leads to the sort of thing we see in yesterday’s Washington Post by columnist Colbert King. Styled a “Voting Rights Reminder for Clarence Thomas,” King’s column is an utterly appalling, disgraceful example of moral and racial blackmail, calling on the shade of Thomas’s grandfather Myers Anderson, invoking what King calls “African Americans’ hostility toward Thomas” and all but promising to exacerbate it, while trading on King’s allegedly good relations with Justice Thomas and hinting that he could tell tales out of school from their conversations but is above all that.
All this thuggery is employed in an attempt to persuade (!!) Thomas to vote the way King wants in the pending Voting Rights Act case of Northwest Austin Municipal Utility Dist. No. 1 v. Holder. Almost as an afterthought in the latter part of the column, King trots out some perfunctory legal arguments. But the heart of his argument is that Thomas should remember he is a black man and vote in the (presumptive) interests of his race.
There are important legal principles at stake in this case, though it is farfetched to suppose that the historic purposes of the Voting Rights Act would be deeply frustrated by a ruling that the municipal utility district is not bound by the pre-clearance provisions of the act when it wants to make some changes in the conduct of its elections. At the most fundamental level, the powers of Congress and the judiciary are in competition here: when section 2 of the Fifteenth Amendment says ” [t]he Congress shall have power to enforce this article by appropriate legislation,” should our focus be on “Congress shall have power” or on a judicial authority to assess whether legislation is “appropriate”?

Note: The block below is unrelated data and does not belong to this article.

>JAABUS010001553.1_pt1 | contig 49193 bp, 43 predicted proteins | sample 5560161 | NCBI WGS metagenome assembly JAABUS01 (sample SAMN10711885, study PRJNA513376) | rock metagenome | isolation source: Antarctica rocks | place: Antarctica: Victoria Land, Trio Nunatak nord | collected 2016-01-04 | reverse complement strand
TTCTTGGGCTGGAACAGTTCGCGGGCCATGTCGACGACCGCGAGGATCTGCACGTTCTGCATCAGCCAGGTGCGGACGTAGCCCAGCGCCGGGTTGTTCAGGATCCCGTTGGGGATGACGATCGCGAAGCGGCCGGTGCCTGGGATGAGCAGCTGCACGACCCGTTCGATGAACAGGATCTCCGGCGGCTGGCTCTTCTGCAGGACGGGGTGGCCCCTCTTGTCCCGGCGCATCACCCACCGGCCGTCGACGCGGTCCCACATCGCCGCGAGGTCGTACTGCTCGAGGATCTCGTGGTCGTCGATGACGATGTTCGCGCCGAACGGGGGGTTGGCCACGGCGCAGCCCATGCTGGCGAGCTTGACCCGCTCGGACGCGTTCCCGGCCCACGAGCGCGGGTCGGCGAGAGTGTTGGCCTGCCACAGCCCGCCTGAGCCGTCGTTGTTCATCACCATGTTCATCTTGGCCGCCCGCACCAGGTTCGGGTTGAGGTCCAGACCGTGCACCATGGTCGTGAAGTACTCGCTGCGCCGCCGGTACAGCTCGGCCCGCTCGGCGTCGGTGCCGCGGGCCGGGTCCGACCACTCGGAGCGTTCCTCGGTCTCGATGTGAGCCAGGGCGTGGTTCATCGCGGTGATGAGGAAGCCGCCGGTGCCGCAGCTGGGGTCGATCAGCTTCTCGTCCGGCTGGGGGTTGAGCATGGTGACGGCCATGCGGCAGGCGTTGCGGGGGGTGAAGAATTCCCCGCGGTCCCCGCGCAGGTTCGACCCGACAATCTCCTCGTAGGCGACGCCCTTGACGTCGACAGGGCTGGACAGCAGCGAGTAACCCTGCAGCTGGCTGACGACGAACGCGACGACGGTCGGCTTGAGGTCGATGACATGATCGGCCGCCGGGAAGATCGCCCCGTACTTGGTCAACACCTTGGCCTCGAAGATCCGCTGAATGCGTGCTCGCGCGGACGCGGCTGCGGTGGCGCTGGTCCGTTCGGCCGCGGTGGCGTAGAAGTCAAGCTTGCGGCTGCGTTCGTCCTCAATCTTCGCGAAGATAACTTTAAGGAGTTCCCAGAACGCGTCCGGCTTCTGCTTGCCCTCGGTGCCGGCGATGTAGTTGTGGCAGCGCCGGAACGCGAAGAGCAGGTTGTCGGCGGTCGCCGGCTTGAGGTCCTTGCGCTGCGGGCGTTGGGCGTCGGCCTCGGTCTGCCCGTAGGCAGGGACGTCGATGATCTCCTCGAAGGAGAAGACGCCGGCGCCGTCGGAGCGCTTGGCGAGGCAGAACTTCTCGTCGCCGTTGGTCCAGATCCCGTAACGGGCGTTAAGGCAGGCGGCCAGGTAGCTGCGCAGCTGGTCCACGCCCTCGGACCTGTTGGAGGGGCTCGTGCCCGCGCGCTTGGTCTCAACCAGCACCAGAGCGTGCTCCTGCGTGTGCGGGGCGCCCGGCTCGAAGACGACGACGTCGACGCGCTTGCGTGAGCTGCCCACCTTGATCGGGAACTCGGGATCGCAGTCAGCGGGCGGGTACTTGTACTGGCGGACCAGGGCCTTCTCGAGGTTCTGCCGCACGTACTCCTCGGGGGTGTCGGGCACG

Such questions cannot be answered better (or worse) by black judges than by white ones. Nor can they be answered more intelligently by evoking emotional responses, in judges of any color, to memories of Jim Crow. And we would certainly think ill–and rightly so–of any judge who chose an outcome in the case according to his “empathy” or his own “identity” as a member of one race or another.
So Colbert King wants Clarence Thomas to sacrifice his judicial duty to racial identity politics. King quotes Thomas’s grandfather and warns the justice not to “shame our race.” Colbert King has already shamed himself, simply as a man.